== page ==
Antagonizing aging and senescence of myocardial stem cells with Pim-1 kinase

Funding Type: 
Basic Biology II
Grant Number: 
ICOC Funds Committed: 
Public Abstract: 
In the last several decades, average lifespan has increased significantly. More individuals reach 85-90 years of age but often suffer from health related problems with severe limitations in functional activity, underscoring the need to improve the health and quality of life of this patient population. An additional critical question is whether the current limit in life expectancy actually reflects the ineluctable genetic clock or the increased incidence of congestive heart failure (CHF) with aging has interfered with the programmed death of the organ and organism, negatively influencing quality of life and maximum lifespan in humans. Morbidity and mortality for CHF continue to increase and parallel the extension in median lifespan of the population, pointing to aging as the major risk factor of the human disease. Recent data published from the American Heart Association document that there are 5.7 million patients affected by this disease in the United States alone with an incidence of 670,000 new cases per year. Importantly, the overwhelming majority of individuals with CHF are 65 years of age or older. The aging heart typically shows a decreased functional reserve and limited capacity to adapt to abrupt changes in hemodynamic load. But the critical question is whether the senescent heart is the product of aging-associated events or the result of a primary aging effect on the number and function of cardiac progenitor cells (CPC). A recent study strengthened the notion that myocyte replacement occurs in the human heart at a rate higher in young adults than in individuals at 75 years of age. CPCs and myocytes undergo replicative senescence with severe telomere shortening and expression of proteins typically found in old cells. These molecular modifications dictate irreversible growth arrest and cell death activation. Senescent CPCs and poorly contracting markedly hypertrophied myocytes accumulate, the pool of functionally competent CPCs is reduced, and cardiac decompensation supervenes defining the senescent heart phenotype. Although myocardial aging and heart failure may not necessarily deplete myocardial CPCs, strategies capable of interfering with telomere attrition, cellular senescence and death have three important objectives: a) Preventing and/or delaying the exhaustion of the CPC compartment; b) Enhancing the viability, engraftment and growth of the delivered cells within the tissue; and c) Increasing the efficiency of CPCs which, in turn, reduces dramatically the number of cells to be administered and, therefore, the time between cell isolation/expansion and treatment. Thus, the long-term objective is to identify whether genetic engineering of CPC with survival and proliferative signals promotes a youthful cardiac phenotype characterized by increased myocyte regeneration and preservation / expansion of the CPC pool.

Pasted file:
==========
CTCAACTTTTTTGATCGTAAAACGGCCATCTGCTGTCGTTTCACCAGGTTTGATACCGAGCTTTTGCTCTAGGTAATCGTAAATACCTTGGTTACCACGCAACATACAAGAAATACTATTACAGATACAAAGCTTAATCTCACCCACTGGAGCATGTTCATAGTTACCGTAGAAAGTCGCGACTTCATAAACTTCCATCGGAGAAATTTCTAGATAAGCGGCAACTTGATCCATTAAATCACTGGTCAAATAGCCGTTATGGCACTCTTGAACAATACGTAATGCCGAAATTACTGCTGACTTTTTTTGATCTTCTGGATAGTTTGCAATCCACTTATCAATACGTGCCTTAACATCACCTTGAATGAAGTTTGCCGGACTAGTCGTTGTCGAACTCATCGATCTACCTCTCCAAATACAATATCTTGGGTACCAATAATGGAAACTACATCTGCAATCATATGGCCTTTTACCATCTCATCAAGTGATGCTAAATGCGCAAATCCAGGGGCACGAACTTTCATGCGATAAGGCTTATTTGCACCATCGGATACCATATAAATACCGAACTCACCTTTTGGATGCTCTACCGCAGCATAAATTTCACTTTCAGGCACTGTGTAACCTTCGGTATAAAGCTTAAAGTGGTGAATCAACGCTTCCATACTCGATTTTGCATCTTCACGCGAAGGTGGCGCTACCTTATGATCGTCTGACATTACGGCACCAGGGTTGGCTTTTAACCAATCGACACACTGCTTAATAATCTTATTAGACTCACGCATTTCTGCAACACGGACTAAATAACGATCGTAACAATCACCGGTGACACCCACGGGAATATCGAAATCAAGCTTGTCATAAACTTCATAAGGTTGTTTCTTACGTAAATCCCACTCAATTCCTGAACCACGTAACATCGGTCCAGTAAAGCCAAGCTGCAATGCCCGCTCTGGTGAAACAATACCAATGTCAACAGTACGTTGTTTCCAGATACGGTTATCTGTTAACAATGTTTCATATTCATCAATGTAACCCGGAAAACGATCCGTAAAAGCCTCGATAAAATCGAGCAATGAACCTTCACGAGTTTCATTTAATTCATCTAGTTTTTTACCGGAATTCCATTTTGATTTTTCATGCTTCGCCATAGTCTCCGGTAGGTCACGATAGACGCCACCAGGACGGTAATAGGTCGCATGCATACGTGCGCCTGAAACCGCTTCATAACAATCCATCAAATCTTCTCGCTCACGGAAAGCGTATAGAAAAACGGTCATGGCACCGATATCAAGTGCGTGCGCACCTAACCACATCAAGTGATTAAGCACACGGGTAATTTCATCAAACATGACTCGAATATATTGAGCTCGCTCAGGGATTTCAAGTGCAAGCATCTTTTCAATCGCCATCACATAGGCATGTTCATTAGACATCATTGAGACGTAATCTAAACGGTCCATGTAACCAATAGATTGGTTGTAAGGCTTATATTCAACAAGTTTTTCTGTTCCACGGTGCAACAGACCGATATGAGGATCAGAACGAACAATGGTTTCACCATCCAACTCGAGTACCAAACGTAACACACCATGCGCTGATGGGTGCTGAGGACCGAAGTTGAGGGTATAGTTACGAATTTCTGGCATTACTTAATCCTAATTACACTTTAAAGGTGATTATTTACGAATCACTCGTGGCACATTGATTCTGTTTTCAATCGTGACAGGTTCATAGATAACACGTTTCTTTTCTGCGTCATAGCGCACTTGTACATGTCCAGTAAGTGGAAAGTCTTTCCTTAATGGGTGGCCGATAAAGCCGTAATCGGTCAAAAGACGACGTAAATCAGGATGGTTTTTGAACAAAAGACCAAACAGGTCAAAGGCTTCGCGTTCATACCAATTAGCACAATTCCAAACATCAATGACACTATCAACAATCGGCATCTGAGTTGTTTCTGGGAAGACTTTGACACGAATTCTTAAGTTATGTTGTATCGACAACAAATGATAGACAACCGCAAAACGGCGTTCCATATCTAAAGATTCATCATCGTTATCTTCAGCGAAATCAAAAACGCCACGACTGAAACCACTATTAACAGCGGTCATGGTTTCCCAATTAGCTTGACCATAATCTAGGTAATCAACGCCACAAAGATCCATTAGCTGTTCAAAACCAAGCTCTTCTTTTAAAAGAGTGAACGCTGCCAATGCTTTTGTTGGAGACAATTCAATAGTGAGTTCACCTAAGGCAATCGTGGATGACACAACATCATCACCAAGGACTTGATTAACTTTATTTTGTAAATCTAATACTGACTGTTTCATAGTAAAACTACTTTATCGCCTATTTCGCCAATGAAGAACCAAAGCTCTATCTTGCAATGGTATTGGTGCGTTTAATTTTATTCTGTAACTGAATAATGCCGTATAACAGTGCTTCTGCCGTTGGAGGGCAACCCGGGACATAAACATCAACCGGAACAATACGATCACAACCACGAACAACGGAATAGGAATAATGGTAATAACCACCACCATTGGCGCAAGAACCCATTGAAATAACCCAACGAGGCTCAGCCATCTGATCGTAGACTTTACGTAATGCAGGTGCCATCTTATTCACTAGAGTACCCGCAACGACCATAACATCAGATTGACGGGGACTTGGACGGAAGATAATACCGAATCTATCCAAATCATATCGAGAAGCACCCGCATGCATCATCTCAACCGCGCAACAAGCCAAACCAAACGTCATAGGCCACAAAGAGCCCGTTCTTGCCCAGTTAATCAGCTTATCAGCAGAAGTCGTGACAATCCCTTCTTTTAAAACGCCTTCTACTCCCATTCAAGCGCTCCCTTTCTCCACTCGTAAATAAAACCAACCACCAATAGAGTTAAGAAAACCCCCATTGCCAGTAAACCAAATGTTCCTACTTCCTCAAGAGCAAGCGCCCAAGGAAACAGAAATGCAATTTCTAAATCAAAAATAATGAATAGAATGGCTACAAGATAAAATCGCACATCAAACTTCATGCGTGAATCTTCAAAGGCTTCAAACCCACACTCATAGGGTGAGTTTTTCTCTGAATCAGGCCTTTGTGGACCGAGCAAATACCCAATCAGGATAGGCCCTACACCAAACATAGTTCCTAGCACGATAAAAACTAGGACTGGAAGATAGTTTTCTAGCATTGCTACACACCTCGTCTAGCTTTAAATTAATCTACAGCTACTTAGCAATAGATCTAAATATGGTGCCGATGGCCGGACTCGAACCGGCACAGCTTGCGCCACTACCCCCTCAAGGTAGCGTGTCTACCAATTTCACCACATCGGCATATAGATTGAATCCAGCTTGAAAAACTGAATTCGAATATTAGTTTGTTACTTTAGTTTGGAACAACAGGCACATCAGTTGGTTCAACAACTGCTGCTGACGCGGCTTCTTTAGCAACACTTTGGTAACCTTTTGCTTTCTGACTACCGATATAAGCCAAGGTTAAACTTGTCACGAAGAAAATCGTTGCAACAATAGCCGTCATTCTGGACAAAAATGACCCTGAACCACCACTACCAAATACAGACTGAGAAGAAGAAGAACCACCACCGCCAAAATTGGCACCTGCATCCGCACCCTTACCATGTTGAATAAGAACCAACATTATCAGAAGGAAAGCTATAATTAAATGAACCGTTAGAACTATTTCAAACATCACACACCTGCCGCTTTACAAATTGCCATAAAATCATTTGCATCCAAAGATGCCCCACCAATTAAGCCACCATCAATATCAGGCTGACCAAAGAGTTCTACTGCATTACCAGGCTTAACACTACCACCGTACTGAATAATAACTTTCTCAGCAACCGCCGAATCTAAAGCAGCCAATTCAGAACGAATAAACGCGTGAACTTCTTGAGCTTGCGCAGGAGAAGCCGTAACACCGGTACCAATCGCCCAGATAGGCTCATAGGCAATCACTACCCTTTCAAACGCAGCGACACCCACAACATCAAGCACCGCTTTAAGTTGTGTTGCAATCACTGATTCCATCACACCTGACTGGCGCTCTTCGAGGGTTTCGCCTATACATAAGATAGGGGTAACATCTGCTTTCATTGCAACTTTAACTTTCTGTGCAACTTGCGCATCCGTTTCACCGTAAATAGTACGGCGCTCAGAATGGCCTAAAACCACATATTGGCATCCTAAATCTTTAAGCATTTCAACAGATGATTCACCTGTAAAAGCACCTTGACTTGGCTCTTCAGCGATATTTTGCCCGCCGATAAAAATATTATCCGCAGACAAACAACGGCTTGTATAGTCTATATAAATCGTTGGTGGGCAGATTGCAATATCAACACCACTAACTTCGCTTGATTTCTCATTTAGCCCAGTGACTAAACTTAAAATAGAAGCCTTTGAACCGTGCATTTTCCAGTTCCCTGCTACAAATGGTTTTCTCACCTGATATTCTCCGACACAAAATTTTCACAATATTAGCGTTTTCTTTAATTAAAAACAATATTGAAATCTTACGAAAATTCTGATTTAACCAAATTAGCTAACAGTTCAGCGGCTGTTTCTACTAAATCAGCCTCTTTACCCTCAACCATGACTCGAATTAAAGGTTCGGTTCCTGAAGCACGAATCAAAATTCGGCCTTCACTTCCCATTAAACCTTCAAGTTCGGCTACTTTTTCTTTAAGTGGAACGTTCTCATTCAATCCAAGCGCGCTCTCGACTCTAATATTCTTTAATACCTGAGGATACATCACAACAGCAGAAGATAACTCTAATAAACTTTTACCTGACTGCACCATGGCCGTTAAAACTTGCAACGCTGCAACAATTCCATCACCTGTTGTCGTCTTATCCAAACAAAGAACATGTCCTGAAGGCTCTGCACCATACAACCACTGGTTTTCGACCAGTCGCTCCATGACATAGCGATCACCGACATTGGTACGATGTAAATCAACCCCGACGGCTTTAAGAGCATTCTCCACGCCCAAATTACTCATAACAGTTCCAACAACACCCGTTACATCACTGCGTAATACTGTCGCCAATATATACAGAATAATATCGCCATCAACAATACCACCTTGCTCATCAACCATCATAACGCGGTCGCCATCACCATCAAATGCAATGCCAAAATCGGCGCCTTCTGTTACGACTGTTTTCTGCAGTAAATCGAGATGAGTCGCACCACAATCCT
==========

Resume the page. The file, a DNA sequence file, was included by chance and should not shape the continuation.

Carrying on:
Statement of Benefit to California: 
In 2004, the total healthcare cost in the US was1.9 trillion dollars and cardiovascular disease ranked as the most costly disease category, accounting for 8.3% of these overall costs. Cardiovascular disease and, in particular, myocardial infarction resulting in congestive heart failure, continues to be the number one cause of death in the US, killing some 300,000 Americans each year. Congestive heart failure is also the leading cause of hospital admissions. There are nearly 5 million Americans who are suffering from this illness, with 550,000 new cases reported annually. Despite recent advances in drug therapies for acute myocardial infarction, the average five-year survival for patients suffering this condition remains only at roughly 50% level. While cardiac transplantation is a well-established treatment for end-stage congestive heart failure, this treatment is limited to only 2,000 patients per year due to a severe and chronic shortage of acceptable donor hearts. As the most populous state, California bears the greatest public health impact of myocardial infarction and congestive heart failure as well, a burden that is only getting heavier as the population ages. There is a clear need for novel therapies for these disease conditions, the development of which will benefit California tremendously, from its population to the state’s public health system and its foundation in biomedical research. One such cutting edge treatment uses the genetic engineering technology which has already been shown to much promise in relevant animal models and is on track for translational implementation in the clinical setting. In addition to the cost saving benefits that will be realized by the California healthcare system as a result of the development of this technology, there will also be significant economic development benefits realized by the State. All the funds will be reinvested in California, fueling economic growth and recovery in addition to furthering a likely revolutionary treatment of heart failure. This funding will also serve to create new jobs associated with the development of genetic modification of progenitor cells to enhance their regenerative capacity. Synergy can result as other cell therapies using related technologies and targeting different disease areas are likely to develop as a direct consequence of this funding, assuming a positive outcome for the current project. These funds will also directly support education and jobs at {REDACTED}, which are undergoing significant and painful budget reductions and losing critical talent.

© 2013 California Institute for Regenerative Medicine